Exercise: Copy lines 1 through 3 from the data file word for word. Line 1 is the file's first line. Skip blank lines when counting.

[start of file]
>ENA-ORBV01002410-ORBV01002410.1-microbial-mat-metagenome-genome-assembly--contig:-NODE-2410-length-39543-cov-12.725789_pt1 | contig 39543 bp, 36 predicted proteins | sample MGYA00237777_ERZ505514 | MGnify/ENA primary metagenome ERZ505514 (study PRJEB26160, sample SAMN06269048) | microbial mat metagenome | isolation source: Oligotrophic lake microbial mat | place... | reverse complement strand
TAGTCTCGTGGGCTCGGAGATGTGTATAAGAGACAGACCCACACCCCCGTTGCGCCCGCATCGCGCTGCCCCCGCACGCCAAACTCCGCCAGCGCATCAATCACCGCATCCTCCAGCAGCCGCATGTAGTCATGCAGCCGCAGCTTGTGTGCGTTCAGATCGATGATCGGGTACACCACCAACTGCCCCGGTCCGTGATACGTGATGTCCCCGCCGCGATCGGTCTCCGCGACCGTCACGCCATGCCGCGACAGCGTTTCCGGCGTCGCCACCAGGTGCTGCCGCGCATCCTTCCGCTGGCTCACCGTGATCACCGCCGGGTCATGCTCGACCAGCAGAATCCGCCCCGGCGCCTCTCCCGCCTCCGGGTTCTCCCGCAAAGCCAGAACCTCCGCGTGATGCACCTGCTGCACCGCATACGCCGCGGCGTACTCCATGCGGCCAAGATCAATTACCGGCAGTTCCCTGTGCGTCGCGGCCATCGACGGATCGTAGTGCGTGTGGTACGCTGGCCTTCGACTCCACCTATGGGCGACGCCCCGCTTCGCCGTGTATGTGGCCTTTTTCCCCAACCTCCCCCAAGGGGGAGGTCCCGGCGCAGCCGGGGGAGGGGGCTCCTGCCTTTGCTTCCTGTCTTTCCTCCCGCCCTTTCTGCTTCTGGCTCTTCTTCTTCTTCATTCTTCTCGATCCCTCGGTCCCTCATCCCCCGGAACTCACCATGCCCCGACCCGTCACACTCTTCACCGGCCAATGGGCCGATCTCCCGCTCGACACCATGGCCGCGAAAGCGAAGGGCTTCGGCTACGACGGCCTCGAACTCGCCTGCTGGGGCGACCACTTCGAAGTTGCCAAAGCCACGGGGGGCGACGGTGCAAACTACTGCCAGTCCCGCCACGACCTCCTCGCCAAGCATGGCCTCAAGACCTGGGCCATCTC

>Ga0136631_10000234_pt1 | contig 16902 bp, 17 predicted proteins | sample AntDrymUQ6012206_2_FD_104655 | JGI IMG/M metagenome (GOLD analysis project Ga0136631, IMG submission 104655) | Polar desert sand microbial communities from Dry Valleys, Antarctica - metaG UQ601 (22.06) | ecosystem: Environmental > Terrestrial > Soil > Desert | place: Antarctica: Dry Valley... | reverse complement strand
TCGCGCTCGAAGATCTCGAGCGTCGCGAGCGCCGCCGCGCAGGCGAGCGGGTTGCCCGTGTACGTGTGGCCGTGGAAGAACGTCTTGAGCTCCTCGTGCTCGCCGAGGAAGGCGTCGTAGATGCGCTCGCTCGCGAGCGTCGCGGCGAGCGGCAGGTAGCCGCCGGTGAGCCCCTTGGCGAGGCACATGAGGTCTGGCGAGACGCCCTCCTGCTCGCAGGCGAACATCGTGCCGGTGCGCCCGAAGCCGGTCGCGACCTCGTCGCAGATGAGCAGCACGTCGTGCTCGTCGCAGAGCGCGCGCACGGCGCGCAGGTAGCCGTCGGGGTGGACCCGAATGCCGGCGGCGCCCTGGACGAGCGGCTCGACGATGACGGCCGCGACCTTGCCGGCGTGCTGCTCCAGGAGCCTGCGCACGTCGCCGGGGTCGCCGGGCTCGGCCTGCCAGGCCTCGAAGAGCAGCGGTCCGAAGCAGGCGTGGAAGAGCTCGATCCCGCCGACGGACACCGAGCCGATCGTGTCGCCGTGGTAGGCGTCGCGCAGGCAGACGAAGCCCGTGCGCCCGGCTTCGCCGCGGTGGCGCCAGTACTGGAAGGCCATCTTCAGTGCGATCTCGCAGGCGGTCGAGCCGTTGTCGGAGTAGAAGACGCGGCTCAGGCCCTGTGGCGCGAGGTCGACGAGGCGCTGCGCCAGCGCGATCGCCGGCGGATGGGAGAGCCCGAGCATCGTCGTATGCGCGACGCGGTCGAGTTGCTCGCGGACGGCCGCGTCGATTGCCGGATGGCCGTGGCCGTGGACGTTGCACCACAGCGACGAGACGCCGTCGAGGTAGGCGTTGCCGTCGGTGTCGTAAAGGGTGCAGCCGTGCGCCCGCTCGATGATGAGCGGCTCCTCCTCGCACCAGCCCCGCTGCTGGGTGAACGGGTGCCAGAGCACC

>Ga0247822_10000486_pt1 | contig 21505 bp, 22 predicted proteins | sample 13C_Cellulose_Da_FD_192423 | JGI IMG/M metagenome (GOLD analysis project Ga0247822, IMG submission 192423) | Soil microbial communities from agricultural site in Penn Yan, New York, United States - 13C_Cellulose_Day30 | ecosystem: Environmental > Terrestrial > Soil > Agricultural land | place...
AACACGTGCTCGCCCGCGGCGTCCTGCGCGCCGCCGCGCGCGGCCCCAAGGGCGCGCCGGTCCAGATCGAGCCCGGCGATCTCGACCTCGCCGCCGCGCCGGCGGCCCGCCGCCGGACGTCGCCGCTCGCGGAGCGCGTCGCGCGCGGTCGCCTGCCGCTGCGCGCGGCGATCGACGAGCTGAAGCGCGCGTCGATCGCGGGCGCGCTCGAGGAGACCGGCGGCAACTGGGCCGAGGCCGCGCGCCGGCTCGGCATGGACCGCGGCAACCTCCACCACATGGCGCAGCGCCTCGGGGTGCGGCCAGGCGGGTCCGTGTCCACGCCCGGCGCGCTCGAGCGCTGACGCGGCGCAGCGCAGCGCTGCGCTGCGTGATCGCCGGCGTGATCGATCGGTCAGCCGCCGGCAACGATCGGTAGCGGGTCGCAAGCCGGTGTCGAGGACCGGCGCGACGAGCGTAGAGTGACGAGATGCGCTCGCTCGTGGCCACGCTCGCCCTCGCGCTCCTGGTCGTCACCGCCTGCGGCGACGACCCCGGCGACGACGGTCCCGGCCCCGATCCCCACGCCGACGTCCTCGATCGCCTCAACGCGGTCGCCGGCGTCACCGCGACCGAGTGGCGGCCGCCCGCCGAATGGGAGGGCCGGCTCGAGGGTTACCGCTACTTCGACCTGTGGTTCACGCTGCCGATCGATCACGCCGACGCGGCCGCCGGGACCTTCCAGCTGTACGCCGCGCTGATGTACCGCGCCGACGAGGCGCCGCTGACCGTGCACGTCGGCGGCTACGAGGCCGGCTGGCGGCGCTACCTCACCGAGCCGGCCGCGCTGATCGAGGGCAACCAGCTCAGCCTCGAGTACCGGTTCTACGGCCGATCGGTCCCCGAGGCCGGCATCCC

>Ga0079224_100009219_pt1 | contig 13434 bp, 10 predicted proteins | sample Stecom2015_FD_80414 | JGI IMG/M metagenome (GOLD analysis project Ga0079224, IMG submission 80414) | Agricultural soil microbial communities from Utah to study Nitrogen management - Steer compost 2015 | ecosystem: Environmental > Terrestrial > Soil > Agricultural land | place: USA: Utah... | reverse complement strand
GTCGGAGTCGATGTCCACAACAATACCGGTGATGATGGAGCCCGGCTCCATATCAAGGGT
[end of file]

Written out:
>ENA-ORBV01002410-ORBV01002410.1-microbial-mat-metagenome-genome-assembly--contig:-NODE-2410-length-39543-cov-12.725789_pt1 | contig 39543 bp, 36 predicted proteins | sample MGYA00237777_ERZ505514 | MGnify/ENA primary metagenome ERZ505514 (study PRJEB26160, sample SAMN06269048) | microbial mat metagenome | isolation source: Oligotrophic lake microbial mat | place... | reverse complement strand
TAGTCTCGTGGGCTCGGAGATGTGTATAAGAGACAGACCCACACCCCCGTTGCGCCCGCATCGCGCTGCCCCCGCACGCCAAACTCCGCCAGCGCATCAATCACCGCATCCTCCAGCAGCCGCATGTAGTCATGCAGCCGCAGCTTGTGTGCGTTCAGATCGATGATCGGGTACACCACCAACTGCCCCGGTCCGTGATACGTGATGTCCCCGCCGCGATCGGTCTCCGCGACCGTCACGCCATGCCGCGACAGCGTTTCCGGCGTCGCCACCAGGTGCTGCCGCGCATCCTTCCGCTGGCTCACCGTGATCACCGCCGGGTCATGCTCGACCAGCAGAATCCGCCCCGGCGCCTCTCCCGCCTCCGGGTTCTCCCGCAAAGCCAGAACCTCCGCGTGATGCACCTGCTGCACCGCATACGCCGCGGCGTACTCCATGCGGCCAAGATCAATTACCGGCAGTTCCCTGTGCGTCGCGGCCATCGACGGATCGTAGTGCGTGTGGTACGCTGGCCTTCGACTCCACCTATGGGCGACGCCCCGCTTCGCCGTGTATGTGGCCTTTTTCCCCAACCTCCCCCAAGGGGGAGGTCCCGGCGCAGCCGGGGGAGGGGGCTCCTGCCTTTGCTTCCTGTCTTTCCTCCCGCCCTTTCTGCTTCTGGCTCTTCTTCTTCTTCATTCTTCTCGATCCCTCGGTCCCTCATCCCCCGGAACTCACCATGCCCCGACCCGTCACACTCTTCACCGGCCAATGGGCCGATCTCCCGCTCGACACCATGGCCGCGAAAGCGAAGGGCTTCGGCTACGACGGCCTCGAACTCGCCTGCTGGGGCGACCACTTCGAAGTTGCCAAAGCCACGGGGGGCGACGGTGCAAACTACTGCCAGTCCCGCCACGACCTCCTCGCCAAGCATGGCCTCAAGACCTGGGCCATCTC

>Ga0136631_10000234_pt1 | contig 16902 bp, 17 predicted proteins | sample AntDrymUQ6012206_2_FD_104655 | JGI IMG/M metagenome (GOLD analysis project Ga0136631, IMG submission 104655) | Polar desert sand microbial communities from Dry Valleys, Antarctica - metaG UQ601 (22.06) | ecosystem: Environmental > Terrestrial > Soil > Desert | place: Antarctica: Dry Valley... | reverse complement strand